Jane Austen's gold ring comes home to north Hampshire after campaign raises enough money to buy it from US singer Kelly Clarkson (From Basingstoke Gazette)
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Jane Austen's gold ring comes home to north Hampshire after campaign raises enough money to buy it from US singer Kelly Clarkson
A GOLD ring owned by author Jane Austen will go on display in north Hampshire after a campaign raised enough money to buy it from US singer Kelly Clarkson.
The £150,000 gold and turquoise ring was sold at auction to the 31-year-old America Idol winner in 2012 but earlier this year culture minister Ed Vaizey placed an export ban on the jewellery preventing Miss Clarkson taking it out of the UK.
Today the Jane Austen's House Museum announced its “Bring the Ring Home” fundraising appeal has raised enough to purchase the item and their offer to buy it has been accepted.
The campaign, which launched in August, was boosted by one anonymous donor who pledged £100,000 to the appeal.
Museum curator Mary Guyatt said: “The museum has been stunned by the generosity and light-footedness of all those who have supported our campaign to meet the costs of acquiring Jane Austen’s ring for our permanent collection.
“Visitors come from all around the world to see the house where she once lived and we will now take great pleasure in displaying this pretty ring for their appreciation."
Austen, whose face will appear on £10 notes from 2017, was born in Steventon, where her father was rector, before settling at Chawton, near Alton.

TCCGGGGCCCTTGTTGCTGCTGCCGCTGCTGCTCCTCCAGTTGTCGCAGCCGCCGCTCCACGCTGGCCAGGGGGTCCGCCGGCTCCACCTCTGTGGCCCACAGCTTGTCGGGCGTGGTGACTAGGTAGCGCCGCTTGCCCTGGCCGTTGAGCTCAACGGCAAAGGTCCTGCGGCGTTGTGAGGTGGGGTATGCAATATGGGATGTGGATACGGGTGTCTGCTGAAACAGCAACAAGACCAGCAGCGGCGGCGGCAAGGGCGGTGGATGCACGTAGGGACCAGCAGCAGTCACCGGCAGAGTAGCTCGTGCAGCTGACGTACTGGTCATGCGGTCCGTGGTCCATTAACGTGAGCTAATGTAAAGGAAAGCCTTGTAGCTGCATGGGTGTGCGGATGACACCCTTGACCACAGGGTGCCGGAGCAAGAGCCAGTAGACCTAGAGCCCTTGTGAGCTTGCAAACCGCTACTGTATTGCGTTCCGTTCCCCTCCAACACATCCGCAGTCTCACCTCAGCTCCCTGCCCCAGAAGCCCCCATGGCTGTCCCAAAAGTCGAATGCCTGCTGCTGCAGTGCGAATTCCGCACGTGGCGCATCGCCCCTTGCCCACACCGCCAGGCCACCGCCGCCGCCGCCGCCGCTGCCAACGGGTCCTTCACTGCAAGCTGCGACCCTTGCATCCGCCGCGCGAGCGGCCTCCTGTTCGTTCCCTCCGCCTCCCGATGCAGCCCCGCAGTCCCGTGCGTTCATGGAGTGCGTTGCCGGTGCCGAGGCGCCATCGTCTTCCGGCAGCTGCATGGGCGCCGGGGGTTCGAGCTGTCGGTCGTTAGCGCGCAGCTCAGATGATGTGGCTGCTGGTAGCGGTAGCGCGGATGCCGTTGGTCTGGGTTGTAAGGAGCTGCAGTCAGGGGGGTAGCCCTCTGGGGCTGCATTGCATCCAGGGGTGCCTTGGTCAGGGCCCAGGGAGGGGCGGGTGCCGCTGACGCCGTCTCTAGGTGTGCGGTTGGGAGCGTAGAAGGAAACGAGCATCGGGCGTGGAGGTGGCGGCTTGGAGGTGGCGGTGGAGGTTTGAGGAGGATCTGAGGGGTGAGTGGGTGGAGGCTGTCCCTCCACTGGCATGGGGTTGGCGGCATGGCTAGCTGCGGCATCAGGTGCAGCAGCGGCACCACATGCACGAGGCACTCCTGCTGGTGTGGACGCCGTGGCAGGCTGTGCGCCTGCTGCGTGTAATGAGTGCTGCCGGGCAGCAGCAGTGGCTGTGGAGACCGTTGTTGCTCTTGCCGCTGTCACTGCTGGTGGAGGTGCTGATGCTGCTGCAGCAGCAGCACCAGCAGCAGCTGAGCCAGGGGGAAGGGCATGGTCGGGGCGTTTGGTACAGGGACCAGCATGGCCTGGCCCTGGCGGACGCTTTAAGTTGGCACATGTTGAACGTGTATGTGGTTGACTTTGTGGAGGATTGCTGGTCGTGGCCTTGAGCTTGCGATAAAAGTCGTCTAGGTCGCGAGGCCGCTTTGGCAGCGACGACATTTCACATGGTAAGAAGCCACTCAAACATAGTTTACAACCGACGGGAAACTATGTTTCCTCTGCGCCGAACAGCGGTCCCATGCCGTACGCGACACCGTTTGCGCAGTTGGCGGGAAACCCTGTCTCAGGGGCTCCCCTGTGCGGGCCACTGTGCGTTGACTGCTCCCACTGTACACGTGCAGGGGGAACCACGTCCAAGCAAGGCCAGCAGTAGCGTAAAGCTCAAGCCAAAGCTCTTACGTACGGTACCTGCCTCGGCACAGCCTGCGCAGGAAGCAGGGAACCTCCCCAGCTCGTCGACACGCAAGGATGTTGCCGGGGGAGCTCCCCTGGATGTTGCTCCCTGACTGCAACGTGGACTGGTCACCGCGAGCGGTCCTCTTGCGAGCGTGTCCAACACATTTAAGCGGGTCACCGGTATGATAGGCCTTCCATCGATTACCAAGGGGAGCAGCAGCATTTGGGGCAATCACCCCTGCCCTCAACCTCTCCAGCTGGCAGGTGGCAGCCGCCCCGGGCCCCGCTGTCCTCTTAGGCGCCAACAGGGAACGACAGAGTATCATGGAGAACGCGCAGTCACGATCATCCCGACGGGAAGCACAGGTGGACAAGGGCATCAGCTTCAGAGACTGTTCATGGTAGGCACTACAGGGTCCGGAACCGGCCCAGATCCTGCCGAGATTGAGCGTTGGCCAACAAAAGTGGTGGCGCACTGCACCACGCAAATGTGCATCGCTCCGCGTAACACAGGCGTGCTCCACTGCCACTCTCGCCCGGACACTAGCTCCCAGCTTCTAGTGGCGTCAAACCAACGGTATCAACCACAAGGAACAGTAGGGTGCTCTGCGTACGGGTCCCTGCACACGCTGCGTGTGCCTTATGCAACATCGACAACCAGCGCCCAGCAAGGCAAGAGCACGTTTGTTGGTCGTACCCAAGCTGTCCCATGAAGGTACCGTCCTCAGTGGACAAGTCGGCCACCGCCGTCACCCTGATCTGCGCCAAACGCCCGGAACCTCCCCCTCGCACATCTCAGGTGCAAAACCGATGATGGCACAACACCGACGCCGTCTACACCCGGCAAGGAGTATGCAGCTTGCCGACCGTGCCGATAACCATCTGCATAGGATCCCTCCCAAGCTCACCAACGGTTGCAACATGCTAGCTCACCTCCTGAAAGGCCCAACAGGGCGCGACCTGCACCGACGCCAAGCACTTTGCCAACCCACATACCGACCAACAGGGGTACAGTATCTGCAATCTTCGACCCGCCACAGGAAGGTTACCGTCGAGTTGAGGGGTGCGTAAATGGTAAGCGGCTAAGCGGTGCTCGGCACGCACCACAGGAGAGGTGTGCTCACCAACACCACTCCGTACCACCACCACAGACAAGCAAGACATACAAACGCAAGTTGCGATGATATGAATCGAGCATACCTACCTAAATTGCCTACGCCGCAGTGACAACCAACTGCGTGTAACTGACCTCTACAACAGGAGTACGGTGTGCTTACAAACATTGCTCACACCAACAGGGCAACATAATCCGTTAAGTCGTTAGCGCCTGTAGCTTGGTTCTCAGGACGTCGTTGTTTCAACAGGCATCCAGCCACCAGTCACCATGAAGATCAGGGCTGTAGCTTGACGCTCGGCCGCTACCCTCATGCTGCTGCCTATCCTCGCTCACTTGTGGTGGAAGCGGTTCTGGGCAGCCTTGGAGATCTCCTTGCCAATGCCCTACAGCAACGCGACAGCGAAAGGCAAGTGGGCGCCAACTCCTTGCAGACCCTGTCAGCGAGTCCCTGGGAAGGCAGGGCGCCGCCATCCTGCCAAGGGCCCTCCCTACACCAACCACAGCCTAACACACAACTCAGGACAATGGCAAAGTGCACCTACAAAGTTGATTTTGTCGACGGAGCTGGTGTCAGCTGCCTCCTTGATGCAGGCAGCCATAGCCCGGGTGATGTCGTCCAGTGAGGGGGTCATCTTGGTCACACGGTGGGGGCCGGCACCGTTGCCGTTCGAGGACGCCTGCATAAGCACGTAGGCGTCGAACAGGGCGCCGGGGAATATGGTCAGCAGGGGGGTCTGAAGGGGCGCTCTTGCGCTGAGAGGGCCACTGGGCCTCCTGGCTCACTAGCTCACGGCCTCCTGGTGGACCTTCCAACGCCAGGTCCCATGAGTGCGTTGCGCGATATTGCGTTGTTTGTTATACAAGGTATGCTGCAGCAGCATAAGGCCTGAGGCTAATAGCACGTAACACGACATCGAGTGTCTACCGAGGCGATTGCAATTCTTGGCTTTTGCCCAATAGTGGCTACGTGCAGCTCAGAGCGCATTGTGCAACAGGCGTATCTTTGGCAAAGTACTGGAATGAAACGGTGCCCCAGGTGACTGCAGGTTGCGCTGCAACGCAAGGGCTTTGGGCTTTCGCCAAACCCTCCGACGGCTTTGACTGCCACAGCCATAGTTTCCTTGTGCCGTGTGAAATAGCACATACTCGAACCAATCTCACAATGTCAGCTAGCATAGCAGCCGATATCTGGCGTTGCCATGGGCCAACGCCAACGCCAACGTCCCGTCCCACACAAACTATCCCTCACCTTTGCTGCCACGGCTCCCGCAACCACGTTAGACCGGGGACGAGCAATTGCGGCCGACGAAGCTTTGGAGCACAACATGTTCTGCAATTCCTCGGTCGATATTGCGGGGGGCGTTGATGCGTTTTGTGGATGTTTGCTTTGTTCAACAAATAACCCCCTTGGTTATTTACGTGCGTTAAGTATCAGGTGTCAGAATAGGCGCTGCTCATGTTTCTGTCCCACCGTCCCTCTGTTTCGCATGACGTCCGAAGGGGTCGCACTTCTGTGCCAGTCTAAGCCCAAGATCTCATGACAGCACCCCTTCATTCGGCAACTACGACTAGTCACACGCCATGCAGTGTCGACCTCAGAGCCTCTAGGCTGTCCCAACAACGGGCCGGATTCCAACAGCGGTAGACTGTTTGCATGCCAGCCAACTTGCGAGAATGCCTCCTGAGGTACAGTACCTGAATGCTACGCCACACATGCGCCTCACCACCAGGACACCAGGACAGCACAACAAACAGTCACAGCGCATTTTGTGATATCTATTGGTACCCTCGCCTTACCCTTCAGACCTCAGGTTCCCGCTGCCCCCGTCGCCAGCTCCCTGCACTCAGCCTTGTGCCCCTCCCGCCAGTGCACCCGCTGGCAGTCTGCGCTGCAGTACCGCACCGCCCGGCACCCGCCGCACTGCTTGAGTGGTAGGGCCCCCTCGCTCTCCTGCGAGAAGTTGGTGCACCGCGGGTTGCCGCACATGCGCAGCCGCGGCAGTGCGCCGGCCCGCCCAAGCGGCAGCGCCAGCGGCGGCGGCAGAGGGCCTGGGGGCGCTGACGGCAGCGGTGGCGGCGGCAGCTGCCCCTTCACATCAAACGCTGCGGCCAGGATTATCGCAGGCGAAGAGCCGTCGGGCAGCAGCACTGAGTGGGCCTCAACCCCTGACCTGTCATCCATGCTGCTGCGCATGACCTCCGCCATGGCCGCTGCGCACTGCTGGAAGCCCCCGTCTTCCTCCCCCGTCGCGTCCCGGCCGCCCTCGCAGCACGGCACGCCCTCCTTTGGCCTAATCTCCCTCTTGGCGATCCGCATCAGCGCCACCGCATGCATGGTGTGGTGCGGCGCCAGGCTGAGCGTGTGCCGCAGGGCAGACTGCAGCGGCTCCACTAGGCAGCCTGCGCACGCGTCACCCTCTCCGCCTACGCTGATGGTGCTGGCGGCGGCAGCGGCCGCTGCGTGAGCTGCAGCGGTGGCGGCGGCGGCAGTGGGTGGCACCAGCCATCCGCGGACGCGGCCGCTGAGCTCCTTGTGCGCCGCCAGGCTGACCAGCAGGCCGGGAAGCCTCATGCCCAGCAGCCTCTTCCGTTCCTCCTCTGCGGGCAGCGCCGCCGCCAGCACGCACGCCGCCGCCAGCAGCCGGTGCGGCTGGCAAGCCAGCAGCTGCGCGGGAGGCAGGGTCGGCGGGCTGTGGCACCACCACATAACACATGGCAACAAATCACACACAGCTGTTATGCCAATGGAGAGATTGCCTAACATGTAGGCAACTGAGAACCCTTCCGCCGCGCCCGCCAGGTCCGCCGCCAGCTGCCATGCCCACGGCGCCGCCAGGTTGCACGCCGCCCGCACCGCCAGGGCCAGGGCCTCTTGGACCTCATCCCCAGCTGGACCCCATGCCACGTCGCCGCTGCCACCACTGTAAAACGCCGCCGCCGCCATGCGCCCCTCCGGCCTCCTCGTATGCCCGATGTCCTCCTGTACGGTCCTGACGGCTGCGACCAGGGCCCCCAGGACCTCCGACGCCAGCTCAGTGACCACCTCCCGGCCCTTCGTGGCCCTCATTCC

The ring is one of only three surviving pieces of jewellery known to have belonged to the Pride and Prejudice author.
After her death in 1817 it was given to to her sister Cassandra and remained in the family before it was sold.
Jane Austen’s House Museum was the home of Jane Austen for the last eight years of her life and is where she wrote and revised all of her six completed novels.
Miss Clarkson, a fan of Austen, purchased the ring at Sotherby’s for a reported £152,450 in July last year against a guide price of £30,000 and intended to use it as an engagement ring.
The Government, in a bid to keep the treasure in the country refused an export license which prevented it being taken out of the UK until September 30, by which a ‘serious expression of interest’ in buying the ring needs to have been submitted.
Mr Vaizey, who authorised the export ban said: “I’m delighted that Jane Austen’s House Museum has be has been successful in their campaign to “bring the ring home to Chawton”.
“The export licensing system provides us with a last chance to save treasures like these for the nation so they can be enjoyed by all of us.
“It’s clear from the number of people who gave generously to the campaign just how admired Jane Austen remains to this day.”
Miss Clarkson added that she was “happy” that the ring will be on public display.
She said: “The ring is a beautiful national treasure and I am happy to know that so many Jane Austen fans will get to see it at Jane Austen's House Museum.”
The ring will be put on public display in the New Year.
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